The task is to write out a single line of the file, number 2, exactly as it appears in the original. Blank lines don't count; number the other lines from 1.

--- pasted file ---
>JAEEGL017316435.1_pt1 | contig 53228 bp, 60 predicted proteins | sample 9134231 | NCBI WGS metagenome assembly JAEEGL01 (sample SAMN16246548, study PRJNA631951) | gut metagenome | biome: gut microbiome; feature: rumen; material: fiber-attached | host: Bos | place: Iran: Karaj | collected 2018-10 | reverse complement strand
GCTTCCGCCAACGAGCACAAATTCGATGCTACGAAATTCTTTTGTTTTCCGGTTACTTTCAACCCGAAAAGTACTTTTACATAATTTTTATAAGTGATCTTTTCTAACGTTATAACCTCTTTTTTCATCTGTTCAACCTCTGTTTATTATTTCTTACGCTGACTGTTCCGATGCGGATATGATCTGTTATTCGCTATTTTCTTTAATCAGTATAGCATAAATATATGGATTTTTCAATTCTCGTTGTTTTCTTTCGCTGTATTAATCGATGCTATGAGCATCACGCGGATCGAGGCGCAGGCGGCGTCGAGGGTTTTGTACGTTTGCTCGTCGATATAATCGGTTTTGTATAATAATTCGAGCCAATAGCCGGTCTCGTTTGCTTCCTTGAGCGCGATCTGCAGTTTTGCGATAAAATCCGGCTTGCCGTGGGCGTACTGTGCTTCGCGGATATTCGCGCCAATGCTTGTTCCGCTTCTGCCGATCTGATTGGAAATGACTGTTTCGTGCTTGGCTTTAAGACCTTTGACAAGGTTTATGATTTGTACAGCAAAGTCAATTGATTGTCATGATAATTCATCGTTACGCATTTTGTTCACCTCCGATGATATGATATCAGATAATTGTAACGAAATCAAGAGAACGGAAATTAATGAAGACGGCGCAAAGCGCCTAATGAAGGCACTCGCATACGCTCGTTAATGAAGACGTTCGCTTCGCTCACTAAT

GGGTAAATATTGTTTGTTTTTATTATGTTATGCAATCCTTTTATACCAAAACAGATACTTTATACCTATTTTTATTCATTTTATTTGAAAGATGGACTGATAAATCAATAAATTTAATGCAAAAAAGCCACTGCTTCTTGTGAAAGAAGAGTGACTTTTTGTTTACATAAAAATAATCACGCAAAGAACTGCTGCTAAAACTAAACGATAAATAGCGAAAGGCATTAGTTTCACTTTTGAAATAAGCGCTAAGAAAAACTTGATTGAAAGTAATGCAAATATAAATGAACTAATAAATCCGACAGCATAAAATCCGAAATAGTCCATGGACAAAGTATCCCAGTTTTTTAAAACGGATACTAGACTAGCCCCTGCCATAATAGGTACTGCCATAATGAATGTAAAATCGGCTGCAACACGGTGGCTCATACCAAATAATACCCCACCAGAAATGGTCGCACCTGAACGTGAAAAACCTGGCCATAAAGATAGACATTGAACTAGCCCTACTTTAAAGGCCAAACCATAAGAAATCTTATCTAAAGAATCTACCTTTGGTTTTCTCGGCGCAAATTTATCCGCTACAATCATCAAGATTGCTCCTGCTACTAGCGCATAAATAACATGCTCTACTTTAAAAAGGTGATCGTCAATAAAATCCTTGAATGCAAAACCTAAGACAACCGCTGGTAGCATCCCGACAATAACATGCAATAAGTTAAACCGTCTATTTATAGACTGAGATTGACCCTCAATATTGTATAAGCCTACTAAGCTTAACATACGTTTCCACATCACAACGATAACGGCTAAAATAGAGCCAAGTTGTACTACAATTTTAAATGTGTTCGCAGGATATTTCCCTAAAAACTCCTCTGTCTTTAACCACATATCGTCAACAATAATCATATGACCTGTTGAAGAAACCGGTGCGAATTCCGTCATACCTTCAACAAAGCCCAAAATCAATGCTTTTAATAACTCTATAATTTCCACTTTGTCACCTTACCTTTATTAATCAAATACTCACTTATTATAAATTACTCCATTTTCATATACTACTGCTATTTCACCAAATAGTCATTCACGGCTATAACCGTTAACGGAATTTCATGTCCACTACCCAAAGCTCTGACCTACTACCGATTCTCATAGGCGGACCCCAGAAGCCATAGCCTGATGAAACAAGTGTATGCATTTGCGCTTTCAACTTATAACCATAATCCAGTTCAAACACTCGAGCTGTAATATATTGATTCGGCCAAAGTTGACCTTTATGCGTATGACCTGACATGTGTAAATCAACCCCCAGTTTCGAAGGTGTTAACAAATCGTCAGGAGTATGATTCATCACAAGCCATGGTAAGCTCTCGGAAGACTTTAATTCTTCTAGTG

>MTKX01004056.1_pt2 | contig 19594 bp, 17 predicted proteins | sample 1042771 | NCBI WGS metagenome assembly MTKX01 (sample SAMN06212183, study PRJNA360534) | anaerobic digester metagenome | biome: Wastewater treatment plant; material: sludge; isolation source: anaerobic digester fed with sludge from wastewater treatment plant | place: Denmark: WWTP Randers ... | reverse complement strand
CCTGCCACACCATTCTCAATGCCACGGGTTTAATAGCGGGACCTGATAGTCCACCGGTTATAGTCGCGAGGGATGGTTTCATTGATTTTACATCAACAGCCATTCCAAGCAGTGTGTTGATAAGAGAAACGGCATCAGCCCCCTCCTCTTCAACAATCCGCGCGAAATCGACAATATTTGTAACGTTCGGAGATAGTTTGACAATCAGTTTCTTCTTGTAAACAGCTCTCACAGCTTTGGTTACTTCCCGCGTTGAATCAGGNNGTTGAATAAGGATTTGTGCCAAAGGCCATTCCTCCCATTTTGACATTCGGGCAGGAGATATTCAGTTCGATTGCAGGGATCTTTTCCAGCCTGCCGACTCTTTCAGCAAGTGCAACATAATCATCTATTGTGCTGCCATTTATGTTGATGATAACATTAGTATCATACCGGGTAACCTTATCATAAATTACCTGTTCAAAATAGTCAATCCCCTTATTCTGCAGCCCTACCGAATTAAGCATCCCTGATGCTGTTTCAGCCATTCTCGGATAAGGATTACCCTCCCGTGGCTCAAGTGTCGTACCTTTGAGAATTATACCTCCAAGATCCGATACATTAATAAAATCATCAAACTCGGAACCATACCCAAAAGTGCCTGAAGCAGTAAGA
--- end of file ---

GCTTCCGCCAACGAGCACAAATTCGATGCTACGAAATTCTTTTGTTTTCCGGTTACTTTCAACCCGAAAAGTACTTTTACATAATTTTTATAAGTGATCTTTTCTAACGTTATAACCTCTTTTTTCATCTGTTCAACCTCTGTTTATTATTTCTTACGCTGACTGTTCCGATGCGGATATGATCTGTTATTCGCTATTTTCTTTAATCAGTATAGCATAAATATATGGATTTTTCAATTCTCGTTGTTTTCTTTCGCTGTATTAATCGATGCTATGAGCATCACGCGGATCGAGGCGCAGGCGGCGTCGAGGGTTTTGTACGTTTGCTCGTCGATATAATCGGTTTTGTATAATAATTCGAGCCAATAGCCGGTCTCGTTTGCTTCCTTGAGCGCGATCTGCAGTTTTGCGATAAAATCCGGCTTGCCGTGGGCGTACTGTGCTTCGCGGATATTCGCGCCAATGCTTGTTCCGCTTCTGCCGATCTGATTGGAAATGACTGTTTCGTGCTTGGCTTTAAGACCTTTGACAAGGTTTATGATTTGTACAGCAAAGTCAATTGATTGTCATGATAATTCATCGTTACGCATTTTGTTCACCTCCGATGATATGATATCAGATAATTGTAACGAAATCAAGAGAACGGAAATTAATGAAGACGGCGCAAAGCGCCTAATGAAGGCACTCGCATACGCTCGTTAATGAAGACGTTCGCTTCGCTCACTAAT